From the off Adachi looked to use his reach and size to fight at range, but Kondo didn't really let him get away with that, and instead looked to press behind his 1-2, getting close to Adachi and neutralising the height and reach difference. To his credit Adachi kept trying to create space, having success in rounds 3, but as the rounds went on Kondo had more and more success, making Adachi fight his fight at times.
After 8 rounds this was incredibly close, though two of the judges did side with Adachi, who took the split decision with scores of 78-74, 77-75 and 76-76.
The other major bout on this card was the second professional boxing bout of former K-1 champion Yoshiki Takei (2-0, 2) [武居由樹] who headlined the show as he took on the hard hitting Azusa Takeda (5-1, 5) [竹田梓]. Sadly this one did not last long.
Takei started the bout looking to measure the distance and landed a good southpaw left hand. Takeda tried to get close, tightening up his guard to close the distance, and the two men were then involved in a short back and forth. The excitement was tense, but short lived with a huge right hook from Takei being followed by a left hand to the body which dropped Takeda. To his credit Takeda got to his feet but was ruled as not being in a fit condition to continue, as his legs looked like they were still betraying him.
After the bout Takei revealed the combination he finished the bout with was something he had been taught by trainer Akira Yaegashi, and explained that he wanted to be fighting for his first title before the end of 2022.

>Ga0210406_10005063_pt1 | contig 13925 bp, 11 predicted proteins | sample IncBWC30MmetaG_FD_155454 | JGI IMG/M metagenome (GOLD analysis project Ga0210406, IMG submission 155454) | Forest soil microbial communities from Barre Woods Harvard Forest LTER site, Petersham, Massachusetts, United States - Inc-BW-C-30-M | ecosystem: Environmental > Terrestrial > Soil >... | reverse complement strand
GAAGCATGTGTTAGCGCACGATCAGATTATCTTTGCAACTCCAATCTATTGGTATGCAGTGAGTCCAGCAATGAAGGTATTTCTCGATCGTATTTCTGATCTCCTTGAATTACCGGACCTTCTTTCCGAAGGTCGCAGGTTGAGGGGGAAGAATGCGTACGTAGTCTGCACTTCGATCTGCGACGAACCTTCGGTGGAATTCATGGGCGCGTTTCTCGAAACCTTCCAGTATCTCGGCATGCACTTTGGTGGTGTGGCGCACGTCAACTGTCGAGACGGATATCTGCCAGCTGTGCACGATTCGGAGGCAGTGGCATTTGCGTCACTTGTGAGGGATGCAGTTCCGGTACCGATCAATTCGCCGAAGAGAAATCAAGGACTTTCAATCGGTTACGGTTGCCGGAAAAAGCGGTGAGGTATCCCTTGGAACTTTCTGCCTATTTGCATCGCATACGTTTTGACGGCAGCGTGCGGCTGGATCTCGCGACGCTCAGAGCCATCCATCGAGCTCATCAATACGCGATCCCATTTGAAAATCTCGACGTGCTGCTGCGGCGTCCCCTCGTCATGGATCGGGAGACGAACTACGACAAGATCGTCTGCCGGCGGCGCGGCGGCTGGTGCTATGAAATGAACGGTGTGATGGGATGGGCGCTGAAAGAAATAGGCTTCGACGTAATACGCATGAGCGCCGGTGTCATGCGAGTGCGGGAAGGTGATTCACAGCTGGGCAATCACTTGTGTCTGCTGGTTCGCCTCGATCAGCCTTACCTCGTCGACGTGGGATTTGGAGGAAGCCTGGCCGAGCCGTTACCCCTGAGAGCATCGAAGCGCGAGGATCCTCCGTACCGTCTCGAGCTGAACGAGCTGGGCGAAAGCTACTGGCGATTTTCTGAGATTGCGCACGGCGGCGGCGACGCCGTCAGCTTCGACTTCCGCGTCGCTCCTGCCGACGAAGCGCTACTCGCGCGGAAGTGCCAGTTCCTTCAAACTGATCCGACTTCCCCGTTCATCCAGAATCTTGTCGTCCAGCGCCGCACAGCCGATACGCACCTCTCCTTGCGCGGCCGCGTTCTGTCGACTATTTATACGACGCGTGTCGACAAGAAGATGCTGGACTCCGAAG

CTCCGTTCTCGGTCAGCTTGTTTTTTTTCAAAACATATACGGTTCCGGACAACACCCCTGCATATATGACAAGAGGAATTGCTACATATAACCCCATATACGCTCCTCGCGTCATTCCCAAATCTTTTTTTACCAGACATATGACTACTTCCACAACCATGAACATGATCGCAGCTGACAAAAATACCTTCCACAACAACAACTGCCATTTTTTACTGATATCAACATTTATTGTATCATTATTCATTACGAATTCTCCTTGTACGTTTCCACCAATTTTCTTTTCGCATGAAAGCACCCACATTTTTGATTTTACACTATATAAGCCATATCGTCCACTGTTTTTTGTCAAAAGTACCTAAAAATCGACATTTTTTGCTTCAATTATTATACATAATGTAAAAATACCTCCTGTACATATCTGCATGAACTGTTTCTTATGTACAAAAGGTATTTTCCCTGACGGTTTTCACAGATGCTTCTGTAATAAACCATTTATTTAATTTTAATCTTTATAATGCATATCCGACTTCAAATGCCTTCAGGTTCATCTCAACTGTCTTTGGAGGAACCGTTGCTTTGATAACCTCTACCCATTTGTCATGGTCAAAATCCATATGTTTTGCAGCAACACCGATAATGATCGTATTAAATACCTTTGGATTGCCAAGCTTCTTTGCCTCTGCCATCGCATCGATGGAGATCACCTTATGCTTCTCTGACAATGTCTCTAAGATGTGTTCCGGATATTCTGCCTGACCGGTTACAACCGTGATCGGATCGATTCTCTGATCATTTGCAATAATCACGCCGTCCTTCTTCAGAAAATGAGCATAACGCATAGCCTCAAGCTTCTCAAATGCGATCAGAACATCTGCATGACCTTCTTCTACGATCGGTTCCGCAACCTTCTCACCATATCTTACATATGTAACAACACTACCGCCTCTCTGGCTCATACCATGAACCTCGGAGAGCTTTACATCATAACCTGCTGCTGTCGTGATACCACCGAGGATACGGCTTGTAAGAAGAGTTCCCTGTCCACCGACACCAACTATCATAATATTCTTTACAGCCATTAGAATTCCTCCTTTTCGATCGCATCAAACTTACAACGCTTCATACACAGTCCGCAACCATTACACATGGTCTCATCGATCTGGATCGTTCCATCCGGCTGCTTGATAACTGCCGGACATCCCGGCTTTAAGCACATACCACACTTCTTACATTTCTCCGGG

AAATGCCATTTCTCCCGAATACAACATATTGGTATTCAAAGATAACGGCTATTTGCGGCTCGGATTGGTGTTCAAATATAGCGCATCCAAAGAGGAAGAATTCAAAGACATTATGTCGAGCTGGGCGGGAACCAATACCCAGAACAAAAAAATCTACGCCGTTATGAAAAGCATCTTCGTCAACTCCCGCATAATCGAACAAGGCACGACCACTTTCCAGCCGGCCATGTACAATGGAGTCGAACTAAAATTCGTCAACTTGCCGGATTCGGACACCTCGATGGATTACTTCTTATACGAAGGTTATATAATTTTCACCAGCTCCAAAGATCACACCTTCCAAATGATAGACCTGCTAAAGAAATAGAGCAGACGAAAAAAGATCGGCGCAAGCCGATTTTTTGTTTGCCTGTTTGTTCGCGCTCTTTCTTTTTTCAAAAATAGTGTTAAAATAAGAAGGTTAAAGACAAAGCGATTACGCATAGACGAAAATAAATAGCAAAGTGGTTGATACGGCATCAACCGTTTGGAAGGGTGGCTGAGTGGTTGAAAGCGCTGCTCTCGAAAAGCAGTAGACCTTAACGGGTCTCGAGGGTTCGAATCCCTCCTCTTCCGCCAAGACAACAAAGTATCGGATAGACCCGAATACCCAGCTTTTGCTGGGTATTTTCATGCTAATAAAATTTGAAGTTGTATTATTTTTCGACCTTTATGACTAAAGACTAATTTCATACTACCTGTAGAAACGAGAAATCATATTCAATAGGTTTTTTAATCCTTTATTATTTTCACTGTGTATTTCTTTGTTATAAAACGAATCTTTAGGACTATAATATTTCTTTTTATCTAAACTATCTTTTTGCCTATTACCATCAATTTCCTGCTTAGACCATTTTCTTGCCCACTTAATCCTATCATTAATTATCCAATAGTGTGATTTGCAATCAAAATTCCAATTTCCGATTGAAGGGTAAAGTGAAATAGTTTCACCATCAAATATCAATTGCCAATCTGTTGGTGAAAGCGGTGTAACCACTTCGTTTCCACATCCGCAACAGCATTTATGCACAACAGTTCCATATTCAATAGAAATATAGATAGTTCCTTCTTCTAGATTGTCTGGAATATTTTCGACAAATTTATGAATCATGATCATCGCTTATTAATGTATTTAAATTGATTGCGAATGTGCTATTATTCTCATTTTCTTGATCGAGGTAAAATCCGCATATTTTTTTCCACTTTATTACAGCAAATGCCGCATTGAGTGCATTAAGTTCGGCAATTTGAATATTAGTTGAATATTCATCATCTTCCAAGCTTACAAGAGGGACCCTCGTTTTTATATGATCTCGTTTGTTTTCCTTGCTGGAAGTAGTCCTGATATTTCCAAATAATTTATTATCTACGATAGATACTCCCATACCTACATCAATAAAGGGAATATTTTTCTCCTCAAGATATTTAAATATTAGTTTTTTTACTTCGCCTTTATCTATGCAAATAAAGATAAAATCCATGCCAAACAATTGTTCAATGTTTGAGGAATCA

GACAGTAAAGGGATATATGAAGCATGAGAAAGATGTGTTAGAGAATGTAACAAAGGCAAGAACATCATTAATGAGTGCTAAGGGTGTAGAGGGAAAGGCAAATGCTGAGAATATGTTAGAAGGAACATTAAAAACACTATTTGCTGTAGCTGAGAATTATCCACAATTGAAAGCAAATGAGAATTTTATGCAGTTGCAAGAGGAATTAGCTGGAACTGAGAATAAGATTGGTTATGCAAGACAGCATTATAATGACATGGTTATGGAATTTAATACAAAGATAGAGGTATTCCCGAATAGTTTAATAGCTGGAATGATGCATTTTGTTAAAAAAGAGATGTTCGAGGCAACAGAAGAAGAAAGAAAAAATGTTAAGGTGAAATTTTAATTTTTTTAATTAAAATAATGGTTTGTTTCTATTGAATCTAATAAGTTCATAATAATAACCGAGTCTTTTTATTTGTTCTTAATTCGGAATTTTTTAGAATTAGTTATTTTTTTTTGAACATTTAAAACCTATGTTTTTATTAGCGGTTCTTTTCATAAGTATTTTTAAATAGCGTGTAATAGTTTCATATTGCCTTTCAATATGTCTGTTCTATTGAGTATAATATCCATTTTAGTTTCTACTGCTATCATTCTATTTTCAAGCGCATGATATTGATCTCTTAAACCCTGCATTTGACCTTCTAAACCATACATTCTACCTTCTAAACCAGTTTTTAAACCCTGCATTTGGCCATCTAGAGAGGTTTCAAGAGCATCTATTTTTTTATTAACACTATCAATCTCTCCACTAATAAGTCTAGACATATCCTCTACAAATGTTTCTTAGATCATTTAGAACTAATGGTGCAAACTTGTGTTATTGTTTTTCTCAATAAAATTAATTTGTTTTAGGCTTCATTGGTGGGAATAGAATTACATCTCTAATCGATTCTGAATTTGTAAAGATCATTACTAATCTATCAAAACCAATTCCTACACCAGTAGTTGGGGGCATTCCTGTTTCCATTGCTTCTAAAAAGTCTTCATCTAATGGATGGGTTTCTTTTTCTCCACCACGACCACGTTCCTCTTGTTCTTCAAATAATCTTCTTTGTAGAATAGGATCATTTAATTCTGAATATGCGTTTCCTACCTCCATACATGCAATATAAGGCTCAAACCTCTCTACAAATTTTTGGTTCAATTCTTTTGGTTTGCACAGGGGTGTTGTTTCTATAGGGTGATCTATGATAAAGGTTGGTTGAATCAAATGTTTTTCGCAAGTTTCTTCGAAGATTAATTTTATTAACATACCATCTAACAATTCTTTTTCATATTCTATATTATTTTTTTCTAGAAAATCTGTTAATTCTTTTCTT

Earlier today we say Ohashi Gym release some details of the September edition of "Phoenix Battle", a show that will be the 80th event under that banner. Whilst not all details for the event were announced we did see some information annouced, inclduing the date, venue, one promising 140lb prospect fighter and one bout being confirmed a little bit lower down the weights.
The show will take at Korakuen Hall on September 9th and is expected to be headlined by unbeaten prospect Andy Hiraoka (17-0, 12) [平岡アンディ]. His opponent for the show hasn't yet been decided, but he's expected to compete in an 8 round bout as he continues to move towards his first professional title. Fingers crossed a title bout will come either at the very end of 2021 or very early in 2022.
Although Hiraoka hasn't had his opponent announced here, we do know that former K-1 champion Yoshiki Takei (1-0, 1) [武居由樹] will be in action against hard hitting Azusa Takeda (5-0, 5) [竹田梓], who is returning to the ring for the first time since July 2019.
The talented Takei impressed in his professional boxing debut, following notable success in K-1, and seems likely to be groomed as a major star for the Ohashi gym, where he's training under the eye of Akira Yaegashi. Takeda on the other hand reached the East Japan Rookie of the Year semi final in 2019 before injury forced him to pull out of the tournament. With his injury now healed up he'll be looking to make a statement, but is in deep against a genuinely talented fighter.
The show will be aired on Fuji TV and several other promising Ohashi Gym fighters are expected to be confirmed for the show over the coming weeks.